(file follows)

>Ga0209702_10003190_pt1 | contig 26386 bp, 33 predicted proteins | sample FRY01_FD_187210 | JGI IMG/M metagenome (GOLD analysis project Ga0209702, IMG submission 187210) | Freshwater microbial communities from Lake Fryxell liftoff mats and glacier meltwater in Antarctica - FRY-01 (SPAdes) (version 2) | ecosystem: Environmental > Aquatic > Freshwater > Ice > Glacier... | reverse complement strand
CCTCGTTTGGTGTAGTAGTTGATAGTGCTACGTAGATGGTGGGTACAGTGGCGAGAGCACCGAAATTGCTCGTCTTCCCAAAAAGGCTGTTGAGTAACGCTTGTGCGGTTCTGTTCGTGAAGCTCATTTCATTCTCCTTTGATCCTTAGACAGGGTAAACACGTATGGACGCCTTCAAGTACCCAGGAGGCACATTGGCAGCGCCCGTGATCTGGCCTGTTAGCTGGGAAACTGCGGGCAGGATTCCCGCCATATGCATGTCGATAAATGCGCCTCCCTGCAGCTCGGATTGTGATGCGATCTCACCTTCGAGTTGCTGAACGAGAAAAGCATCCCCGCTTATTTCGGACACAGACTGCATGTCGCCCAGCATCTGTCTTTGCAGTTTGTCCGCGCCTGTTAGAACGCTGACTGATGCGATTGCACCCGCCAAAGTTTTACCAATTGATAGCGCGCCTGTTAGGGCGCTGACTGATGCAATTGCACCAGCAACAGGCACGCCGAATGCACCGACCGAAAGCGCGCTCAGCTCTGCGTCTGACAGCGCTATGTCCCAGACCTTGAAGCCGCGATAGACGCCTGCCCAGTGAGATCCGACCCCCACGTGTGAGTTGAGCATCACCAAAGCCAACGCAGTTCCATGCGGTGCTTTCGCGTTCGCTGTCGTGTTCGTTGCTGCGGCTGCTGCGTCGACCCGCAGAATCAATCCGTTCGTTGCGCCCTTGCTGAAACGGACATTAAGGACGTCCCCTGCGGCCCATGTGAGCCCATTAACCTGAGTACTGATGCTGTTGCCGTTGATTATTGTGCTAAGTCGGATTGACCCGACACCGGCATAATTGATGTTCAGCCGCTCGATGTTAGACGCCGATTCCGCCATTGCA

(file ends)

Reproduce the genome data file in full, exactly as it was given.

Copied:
>Ga0209702_10003190_pt1 | contig 26386 bp, 33 predicted proteins | sample FRY01_FD_187210 | JGI IMG/M metagenome (GOLD analysis project Ga0209702, IMG submission 187210) | Freshwater microbial communities from Lake Fryxell liftoff mats and glacier meltwater in Antarctica - FRY-01 (SPAdes) (version 2) | ecosystem: Environmental > Aquatic > Freshwater > Ice > Glacier... | reverse complement strand
CCTCGTTTGGTGTAGTAGTTGATAGTGCTACGTAGATGGTGGGTACAGTGGCGAGAGCACCGAAATTGCTCGTCTTCCCAAAAAGGCTGTTGAGTAACGCTTGTGCGGTTCTGTTCGTGAAGCTCATTTCATTCTCCTTTGATCCTTAGACAGGGTAAACACGTATGGACGCCTTCAAGTACCCAGGAGGCACATTGGCAGCGCCCGTGATCTGGCCTGTTAGCTGGGAAACTGCGGGCAGGATTCCCGCCATATGCATGTCGATAAATGCGCCTCCCTGCAGCTCGGATTGTGATGCGATCTCACCTTCGAGTTGCTGAACGAGAAAAGCATCCCCGCTTATTTCGGACACAGACTGCATGTCGCCCAGCATCTGTCTTTGCAGTTTGTCCGCGCCTGTTAGAACGCTGACTGATGCGATTGCACCCGCCAAAGTTTTACCAATTGATAGCGCGCCTGTTAGGGCGCTGACTGATGCAATTGCACCAGCAACAGGCACGCCGAATGCACCGACCGAAAGCGCGCTCAGCTCTGCGTCTGACAGCGCTATGTCCCAGACCTTGAAGCCGCGATAGACGCCTGCCCAGTGAGATCCGACCCCCACGTGTGAGTTGAGCATCACCAAAGCCAACGCAGTTCCATGCGGTGCTTTCGCGTTCGCTGTCGTGTTCGTTGCTGCGGCTGCTGCGTCGACCCGCAGAATCAATCCGTTCGTTGCGCCCTTGCTGAAACGGACATTAAGGACGTCCCCTGCGGCCCATGTGAGCCCATTAACCTGAGTACTGATGCTGTTGCCGTTGATTATTGTGCTAAGTCGGATTGACCCGACACCGGCATAATTGATGTTCAGCCGCTCGATGTTAGACGCCGATTCCGCCATTGCA